- The Washington Times - Thursday, December 19, 2002

Home for the holidays will mean staying home for more residents of the Washington area. AAA Mid-Atlantic’s annual holiday travel projection, released yesterday, calls for a 2 percent drop in travel. An estimated 953,000 people in the District and its Maryland and Virginia suburbs will venture at least 50 miles from home this season, more than 75 percent by car.
The auto club cited several factors it expects will keep people home.
“Our economy is very soft right now, we’ve got so many people that are either out of work or worried about possibly being laid off,” said AAA Mid-Atlantic spokesman Lon Anderson.
The timing of Christmas and New Year’s Day, which fall on Wednesdays, was also cited.
“Anytime you have them on a Thursday or a Friday, or a Monday, it seems to encourage travel, because you’ve got a three- or four-day built-in space to travel,” Mr. Anderson said.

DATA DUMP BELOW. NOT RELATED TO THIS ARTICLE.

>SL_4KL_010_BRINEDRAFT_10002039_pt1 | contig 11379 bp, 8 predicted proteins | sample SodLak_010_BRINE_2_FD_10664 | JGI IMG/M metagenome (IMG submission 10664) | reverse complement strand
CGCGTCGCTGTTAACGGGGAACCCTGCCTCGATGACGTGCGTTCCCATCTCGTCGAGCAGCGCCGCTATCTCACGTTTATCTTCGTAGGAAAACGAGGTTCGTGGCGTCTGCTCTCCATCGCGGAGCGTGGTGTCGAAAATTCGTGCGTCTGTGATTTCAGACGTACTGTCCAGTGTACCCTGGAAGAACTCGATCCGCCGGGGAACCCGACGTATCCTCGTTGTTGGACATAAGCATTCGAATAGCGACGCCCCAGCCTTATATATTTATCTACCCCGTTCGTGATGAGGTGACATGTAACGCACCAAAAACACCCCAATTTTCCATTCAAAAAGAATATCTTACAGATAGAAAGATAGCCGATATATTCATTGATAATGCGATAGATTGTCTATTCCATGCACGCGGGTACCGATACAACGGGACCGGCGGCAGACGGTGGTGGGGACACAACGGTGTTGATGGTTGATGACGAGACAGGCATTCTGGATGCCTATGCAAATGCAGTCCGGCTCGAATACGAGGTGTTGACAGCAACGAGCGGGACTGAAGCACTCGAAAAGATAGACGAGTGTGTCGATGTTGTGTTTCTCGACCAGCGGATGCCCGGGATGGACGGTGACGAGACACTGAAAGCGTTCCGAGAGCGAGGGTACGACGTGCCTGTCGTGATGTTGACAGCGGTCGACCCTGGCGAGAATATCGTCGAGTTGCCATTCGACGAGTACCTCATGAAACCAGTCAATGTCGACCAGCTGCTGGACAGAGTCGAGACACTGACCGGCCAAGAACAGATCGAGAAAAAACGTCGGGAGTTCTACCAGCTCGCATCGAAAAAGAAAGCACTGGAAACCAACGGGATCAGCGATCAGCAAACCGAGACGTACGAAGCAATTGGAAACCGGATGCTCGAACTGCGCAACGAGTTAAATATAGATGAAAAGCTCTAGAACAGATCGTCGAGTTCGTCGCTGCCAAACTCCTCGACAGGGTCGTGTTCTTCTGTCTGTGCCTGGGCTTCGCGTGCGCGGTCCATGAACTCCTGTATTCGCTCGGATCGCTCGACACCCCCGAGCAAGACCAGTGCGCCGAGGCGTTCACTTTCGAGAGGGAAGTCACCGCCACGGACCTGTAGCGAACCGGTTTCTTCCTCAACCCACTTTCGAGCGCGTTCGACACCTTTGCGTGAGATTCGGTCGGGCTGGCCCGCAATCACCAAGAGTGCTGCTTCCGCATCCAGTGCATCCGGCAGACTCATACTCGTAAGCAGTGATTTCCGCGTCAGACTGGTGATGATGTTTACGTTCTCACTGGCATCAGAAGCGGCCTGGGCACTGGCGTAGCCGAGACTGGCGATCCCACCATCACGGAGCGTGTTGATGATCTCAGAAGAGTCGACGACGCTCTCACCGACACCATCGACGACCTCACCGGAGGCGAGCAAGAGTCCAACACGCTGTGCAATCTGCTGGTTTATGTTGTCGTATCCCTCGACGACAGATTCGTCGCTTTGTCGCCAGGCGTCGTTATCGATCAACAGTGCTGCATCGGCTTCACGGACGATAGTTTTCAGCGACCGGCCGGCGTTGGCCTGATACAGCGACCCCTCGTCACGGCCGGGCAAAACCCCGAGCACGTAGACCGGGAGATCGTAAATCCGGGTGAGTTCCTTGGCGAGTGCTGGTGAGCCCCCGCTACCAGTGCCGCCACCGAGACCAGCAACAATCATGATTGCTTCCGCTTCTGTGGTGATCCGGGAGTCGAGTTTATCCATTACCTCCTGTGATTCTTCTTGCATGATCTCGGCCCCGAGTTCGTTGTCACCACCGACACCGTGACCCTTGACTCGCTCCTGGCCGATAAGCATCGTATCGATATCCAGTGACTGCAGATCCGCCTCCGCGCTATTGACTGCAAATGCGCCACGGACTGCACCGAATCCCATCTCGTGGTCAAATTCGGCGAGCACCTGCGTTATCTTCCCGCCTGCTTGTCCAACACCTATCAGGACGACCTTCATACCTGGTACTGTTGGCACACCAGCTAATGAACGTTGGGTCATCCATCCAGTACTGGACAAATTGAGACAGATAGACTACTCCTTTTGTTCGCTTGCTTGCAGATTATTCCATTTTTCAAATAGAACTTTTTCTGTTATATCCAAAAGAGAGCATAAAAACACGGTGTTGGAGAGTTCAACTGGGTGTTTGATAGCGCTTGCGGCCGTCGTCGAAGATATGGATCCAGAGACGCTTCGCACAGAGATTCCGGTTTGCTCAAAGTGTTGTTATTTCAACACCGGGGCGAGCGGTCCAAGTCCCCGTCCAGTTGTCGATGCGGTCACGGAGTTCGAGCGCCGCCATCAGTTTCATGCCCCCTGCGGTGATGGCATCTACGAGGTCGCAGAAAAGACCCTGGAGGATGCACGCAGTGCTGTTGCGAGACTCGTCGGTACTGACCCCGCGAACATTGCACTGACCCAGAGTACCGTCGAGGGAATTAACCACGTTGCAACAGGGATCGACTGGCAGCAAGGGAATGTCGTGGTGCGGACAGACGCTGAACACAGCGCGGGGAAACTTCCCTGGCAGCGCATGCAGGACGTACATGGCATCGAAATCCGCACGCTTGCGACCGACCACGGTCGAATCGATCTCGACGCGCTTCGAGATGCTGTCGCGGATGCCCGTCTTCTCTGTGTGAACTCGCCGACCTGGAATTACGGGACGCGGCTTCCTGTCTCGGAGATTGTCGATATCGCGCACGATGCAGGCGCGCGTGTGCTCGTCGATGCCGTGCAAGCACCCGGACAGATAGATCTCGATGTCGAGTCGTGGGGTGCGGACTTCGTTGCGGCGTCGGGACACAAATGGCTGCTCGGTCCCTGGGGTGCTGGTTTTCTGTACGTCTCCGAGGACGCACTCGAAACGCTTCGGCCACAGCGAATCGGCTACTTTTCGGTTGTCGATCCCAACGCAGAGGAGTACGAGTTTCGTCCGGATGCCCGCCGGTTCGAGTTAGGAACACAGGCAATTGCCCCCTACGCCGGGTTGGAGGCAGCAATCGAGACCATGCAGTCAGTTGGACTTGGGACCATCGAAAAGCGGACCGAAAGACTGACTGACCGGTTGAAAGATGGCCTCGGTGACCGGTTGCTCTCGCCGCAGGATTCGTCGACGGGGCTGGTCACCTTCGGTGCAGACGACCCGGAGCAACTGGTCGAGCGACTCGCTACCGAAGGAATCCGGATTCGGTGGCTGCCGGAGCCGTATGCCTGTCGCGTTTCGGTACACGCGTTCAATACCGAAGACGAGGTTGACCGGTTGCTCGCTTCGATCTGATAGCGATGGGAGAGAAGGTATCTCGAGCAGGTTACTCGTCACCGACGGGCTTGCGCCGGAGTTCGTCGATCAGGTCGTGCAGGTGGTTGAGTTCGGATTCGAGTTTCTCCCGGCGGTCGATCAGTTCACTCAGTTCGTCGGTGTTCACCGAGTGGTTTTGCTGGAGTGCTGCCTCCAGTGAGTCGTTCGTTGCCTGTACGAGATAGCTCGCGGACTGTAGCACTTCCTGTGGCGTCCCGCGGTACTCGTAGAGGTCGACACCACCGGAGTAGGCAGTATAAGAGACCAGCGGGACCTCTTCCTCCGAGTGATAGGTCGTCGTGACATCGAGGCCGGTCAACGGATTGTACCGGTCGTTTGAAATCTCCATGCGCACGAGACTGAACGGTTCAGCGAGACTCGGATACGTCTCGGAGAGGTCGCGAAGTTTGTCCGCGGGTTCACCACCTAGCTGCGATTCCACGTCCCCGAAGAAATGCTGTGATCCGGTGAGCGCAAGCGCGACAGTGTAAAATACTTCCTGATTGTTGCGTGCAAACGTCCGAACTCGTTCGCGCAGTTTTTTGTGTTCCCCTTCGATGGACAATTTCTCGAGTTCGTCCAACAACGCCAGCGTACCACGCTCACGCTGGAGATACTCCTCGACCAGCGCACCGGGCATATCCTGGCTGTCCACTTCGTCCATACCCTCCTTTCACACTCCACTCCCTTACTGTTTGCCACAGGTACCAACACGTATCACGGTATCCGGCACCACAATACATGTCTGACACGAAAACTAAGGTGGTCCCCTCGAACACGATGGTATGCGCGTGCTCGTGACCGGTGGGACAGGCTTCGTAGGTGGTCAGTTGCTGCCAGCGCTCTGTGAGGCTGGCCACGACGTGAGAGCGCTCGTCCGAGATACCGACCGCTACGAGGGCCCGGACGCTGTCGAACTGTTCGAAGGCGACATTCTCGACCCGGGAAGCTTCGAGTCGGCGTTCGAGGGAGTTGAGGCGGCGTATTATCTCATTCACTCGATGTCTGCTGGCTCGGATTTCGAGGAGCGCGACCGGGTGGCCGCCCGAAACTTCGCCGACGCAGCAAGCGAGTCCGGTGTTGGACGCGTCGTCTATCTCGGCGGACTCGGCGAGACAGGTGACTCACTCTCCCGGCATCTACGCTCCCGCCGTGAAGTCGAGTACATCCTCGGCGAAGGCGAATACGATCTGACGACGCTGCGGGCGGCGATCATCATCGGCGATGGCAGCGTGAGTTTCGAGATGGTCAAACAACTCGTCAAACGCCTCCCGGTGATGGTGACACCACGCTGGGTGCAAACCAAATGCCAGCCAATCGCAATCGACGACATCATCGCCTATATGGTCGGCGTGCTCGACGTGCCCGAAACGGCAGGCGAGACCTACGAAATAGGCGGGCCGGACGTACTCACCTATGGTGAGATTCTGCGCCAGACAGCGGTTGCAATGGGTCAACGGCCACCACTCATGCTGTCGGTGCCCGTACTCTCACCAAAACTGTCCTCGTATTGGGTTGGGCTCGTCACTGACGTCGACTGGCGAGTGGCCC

AAA statistics show a history of reduced travel when Christmas falls midweek. Mr. Anderson also noted the shorter space this year between Thanksgiving and Christmas.
Drivers can expect the first holiday crunch to come tomorrow afternoon, when commuters mix with vacationers. Early afternoon on Christmas Eve also will be busy.
“The biggest rush back into town is probably going to be on New Year’s, because everybody wants to be back at their desk” on Jan. 2, Mr. Anderson said.
Drivers will find a lump of coal at D.C.-area gas stations, where the average price for a gallon of self-serve regular $1.42 is up 31 cents from a year ago.
The 210,000 people expected to fly out of the D.C. area is a nearly 5 percent increase over last year, when memories of the terrorist attacks were fresh in everyone’s mind. Mr. Anderson said people are more confident in airport security.
“Now, I think we’ve got systems in place whereby we’re getting security we need, but we’re also taking care of travelers and moving them through the system pretty evenly,” he said.

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